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Two young Mon boys wearing "Mon" coloured paso and gaung paungs

The Gaung paung (ခေါင်းပေါင်း) is a traditional Burmese turban and part of the traditional attire of many ethnic races inhabiting modern day Myanmar - it is found is most of the Buddhist-professing ethnic groups - the Bamar, Mon people, Rakhine and Shan. The design varies from region to region, but share basic similarities that makes the gaung baung unique from the turban.

Gaung Paung literally means head wrap in the Burmese language. It is more of a ceremonial attire than day to day wear, though in the Arakanese and Shan ethnic groups, it is more prevalent. The Gaung Paung is almost always a sign of rank, though no insignia or pattern exists to denote it.


Design and style

The Gaung Paung is usually made of silk or cotton, depending on the rank or wealth of the owner. The older wrap versions were usually 4 to 5 feet long and 8 to 12 inches wide, depending on the race. It is put on the head in a clock wise manner, with the tongue on the left side. The tongue is the main distinguishing feature of the gaung paung, and is also different from race to race.

The Burmese and Mon gaung paung tongues tend to be sloping down and rounded, while the Arakanese (Rakhine) and Shan tongues are fanned out.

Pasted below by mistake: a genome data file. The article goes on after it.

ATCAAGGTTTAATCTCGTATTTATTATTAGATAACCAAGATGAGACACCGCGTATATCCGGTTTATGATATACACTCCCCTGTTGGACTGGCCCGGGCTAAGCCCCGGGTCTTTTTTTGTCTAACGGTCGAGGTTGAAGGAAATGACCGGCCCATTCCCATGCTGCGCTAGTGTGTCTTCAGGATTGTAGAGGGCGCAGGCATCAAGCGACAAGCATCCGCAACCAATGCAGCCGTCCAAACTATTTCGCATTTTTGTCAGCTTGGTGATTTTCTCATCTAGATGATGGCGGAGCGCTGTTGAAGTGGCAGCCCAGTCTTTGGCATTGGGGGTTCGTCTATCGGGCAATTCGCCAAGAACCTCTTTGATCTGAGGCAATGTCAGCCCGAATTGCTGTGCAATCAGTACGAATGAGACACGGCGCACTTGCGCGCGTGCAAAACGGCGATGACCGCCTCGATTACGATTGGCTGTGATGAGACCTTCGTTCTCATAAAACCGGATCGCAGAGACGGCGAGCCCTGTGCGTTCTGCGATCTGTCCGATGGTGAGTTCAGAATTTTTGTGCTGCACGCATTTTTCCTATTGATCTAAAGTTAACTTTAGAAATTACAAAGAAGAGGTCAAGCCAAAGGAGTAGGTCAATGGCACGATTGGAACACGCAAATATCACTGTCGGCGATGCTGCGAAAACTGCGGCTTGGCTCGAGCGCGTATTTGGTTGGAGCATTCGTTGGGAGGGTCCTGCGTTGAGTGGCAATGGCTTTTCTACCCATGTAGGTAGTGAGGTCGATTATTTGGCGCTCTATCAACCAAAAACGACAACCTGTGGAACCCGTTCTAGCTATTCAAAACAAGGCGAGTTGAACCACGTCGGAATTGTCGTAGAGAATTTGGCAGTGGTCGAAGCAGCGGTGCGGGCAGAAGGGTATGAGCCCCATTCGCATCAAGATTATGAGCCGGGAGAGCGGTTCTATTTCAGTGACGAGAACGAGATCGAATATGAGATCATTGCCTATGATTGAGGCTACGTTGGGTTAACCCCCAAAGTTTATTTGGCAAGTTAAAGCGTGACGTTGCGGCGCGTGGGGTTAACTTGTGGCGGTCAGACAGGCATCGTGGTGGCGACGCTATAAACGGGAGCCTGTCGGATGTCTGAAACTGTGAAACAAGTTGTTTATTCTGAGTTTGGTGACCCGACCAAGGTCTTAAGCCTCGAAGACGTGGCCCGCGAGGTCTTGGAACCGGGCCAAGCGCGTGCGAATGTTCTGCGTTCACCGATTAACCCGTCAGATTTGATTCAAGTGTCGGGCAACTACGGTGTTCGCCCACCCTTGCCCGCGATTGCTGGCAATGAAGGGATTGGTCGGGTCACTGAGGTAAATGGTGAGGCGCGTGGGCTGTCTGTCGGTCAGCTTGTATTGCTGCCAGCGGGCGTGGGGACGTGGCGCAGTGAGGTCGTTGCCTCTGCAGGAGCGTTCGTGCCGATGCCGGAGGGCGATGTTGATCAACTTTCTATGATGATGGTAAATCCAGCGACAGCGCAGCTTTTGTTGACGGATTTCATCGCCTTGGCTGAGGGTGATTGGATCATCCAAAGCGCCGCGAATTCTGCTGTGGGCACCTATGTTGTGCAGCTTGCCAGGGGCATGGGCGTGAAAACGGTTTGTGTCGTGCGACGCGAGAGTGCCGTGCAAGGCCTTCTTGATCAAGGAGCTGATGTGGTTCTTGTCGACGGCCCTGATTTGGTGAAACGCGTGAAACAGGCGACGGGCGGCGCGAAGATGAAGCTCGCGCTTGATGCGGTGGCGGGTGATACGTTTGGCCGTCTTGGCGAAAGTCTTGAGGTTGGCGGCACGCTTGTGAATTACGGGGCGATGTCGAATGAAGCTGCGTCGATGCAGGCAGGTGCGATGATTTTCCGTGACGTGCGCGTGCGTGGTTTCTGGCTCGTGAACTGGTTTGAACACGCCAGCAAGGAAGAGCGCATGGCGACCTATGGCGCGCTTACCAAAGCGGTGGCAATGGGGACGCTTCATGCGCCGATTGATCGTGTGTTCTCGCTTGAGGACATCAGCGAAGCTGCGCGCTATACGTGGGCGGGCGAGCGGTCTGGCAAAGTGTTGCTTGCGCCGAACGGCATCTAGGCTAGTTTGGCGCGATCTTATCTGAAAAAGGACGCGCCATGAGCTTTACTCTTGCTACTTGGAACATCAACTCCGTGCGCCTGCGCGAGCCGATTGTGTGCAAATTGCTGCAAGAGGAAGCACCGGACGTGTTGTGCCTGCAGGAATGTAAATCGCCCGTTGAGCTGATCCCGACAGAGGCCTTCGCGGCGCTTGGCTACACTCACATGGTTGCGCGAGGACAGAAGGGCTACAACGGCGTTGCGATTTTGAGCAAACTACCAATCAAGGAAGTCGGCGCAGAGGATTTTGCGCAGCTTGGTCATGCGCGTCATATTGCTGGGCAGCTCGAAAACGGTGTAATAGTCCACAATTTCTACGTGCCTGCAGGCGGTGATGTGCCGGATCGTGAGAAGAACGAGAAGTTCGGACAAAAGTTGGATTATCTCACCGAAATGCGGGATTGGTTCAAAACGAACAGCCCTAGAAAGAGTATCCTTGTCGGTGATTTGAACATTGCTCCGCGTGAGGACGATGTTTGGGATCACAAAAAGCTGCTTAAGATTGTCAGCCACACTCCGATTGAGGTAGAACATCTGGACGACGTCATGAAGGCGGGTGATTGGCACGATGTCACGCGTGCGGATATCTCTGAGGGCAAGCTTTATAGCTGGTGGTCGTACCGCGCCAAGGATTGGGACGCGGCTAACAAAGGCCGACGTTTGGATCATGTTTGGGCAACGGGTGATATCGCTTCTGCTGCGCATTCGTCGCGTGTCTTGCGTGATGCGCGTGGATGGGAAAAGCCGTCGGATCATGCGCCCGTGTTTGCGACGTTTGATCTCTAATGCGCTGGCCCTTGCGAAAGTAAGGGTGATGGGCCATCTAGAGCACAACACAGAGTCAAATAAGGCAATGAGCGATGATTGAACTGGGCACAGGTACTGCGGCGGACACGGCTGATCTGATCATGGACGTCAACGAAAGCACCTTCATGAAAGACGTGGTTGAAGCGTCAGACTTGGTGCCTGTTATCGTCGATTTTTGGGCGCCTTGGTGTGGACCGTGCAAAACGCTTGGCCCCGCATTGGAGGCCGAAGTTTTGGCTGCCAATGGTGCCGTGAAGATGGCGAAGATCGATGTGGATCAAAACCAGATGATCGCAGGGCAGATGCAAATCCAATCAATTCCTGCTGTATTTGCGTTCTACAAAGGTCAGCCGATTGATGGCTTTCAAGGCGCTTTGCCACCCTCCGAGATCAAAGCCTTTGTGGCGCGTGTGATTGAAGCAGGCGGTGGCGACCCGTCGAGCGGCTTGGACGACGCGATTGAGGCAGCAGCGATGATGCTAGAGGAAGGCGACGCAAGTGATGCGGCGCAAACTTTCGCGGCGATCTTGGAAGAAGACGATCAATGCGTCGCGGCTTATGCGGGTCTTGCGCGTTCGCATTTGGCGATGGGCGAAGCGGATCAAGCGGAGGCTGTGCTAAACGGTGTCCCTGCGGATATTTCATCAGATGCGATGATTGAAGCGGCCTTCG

Nowadays, most do not wear the gaung paung, even to official functions. The gaung paung, along with most other articles of Burmese attire, have become stream-lined - thus, most wear ready-made / woven gaung paungs which are wrapped over a cane or wicker frame.


Since the gaung paung is a ceremonial head gear, it is always for beautification. Depending on the wealth and or rank of the owner, the colour and material differ.

The Burmese and Mon wear yellow, white, grey or cream coloured gaung paungs, of either silk or cotton. The Rakhine wear pink coloured ones, while the Shan is either cream, skin or tan coloured. The Shan gaung paung is made out of rough cotton, called pin, the trademark garment of the Shans.

Contemporary usage

Usage of Gaung paung has declined dramatically during the British colonization. It is only worn in official ceremonies, and social functions such as weddings.

In the Northern Hill areas, the hill tribes, such as the Lahu, Akka and Palaung still wear similar gaung paungs, but for day to day wear, and they are usually made from towels.

See also



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